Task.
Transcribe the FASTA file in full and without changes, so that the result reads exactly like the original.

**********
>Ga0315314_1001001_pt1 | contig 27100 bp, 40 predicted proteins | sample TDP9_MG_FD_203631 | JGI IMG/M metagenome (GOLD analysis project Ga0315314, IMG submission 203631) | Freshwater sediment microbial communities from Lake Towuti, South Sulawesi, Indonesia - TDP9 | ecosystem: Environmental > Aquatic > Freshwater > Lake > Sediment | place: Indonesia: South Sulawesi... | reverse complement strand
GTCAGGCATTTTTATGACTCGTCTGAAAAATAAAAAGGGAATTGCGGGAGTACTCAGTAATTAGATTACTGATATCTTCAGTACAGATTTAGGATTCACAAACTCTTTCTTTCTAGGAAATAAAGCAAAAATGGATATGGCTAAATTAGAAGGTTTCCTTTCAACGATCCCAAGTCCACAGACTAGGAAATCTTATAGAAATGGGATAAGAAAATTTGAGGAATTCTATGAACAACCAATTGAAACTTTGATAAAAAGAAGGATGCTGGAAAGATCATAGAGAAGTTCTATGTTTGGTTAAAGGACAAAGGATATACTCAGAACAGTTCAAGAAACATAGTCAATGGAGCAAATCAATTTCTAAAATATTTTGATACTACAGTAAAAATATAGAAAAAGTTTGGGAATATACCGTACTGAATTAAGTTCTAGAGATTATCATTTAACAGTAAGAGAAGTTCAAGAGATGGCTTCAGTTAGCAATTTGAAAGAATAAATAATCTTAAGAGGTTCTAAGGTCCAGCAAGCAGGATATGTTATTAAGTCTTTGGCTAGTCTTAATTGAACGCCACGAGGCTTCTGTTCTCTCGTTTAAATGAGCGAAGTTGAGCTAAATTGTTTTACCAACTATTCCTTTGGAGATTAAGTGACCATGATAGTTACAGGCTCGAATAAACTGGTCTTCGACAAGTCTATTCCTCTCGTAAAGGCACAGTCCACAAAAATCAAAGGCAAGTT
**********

>Ga0315314_1001001_pt1 | contig 27100 bp, 40 predicted proteins | sample TDP9_MG_FD_203631 | JGI IMG/M metagenome (GOLD analysis project Ga0315314, IMG submission 203631) | Freshwater sediment microbial communities from Lake Towuti, South Sulawesi, Indonesia - TDP9 | ecosystem: Environmental > Aquatic > Freshwater > Lake > Sediment | place: Indonesia: South Sulawesi... | reverse complement strand
GTCAGGCATTTTTATGACTCGTCTGAAAAATAAAAAGGGAATTGCGGGAGTACTCAGTAATTAGATTACTGATATCTTCAGTACAGATTTAGGATTCACAAACTCTTTCTTTCTAGGAAATAAAGCAAAAATGGATATGGCTAAATTAGAAGGTTTCCTTTCAACGATCCCAAGTCCACAGACTAGGAAATCTTATAGAAATGGGATAAGAAAATTTGAGGAATTCTATGAACAACCAATTGAAACTTTGATAAAAAGAAGGATGCTGGAAAGATCATAGAGAAGTTCTATGTTTGGTTAAAGGACAAAGGATATACTCAGAACAGTTCAAGAAACATAGTCAATGGAGCAAATCAATTTCTAAAATATTTTGATACTACAGTAAAAATATAGAAAAAGTTTGGGAATATACCGTACTGAATTAAGTTCTAGAGATTATCATTTAACAGTAAGAGAAGTTCAAGAGATGGCTTCAGTTAGCAATTTGAAAGAATAAATAATCTTAAGAGGTTCTAAGGTCCAGCAAGCAGGATATGTTATTAAGTCTTTGGCTAGTCTTAATTGAACGCCACGAGGCTTCTGTTCTCTCGTTTAAATGAGCGAAGTTGAGCTAAATTGTTTTACCAACTATTCCTTTGGAGATTAAGTGACCATGATAGTTACAGGCTCGAATAAACTGGTCTTCGACAAGTCTATTCCTCTCGTAAAGGCACAGTCCACAAAAATCAAAGGCAAGTT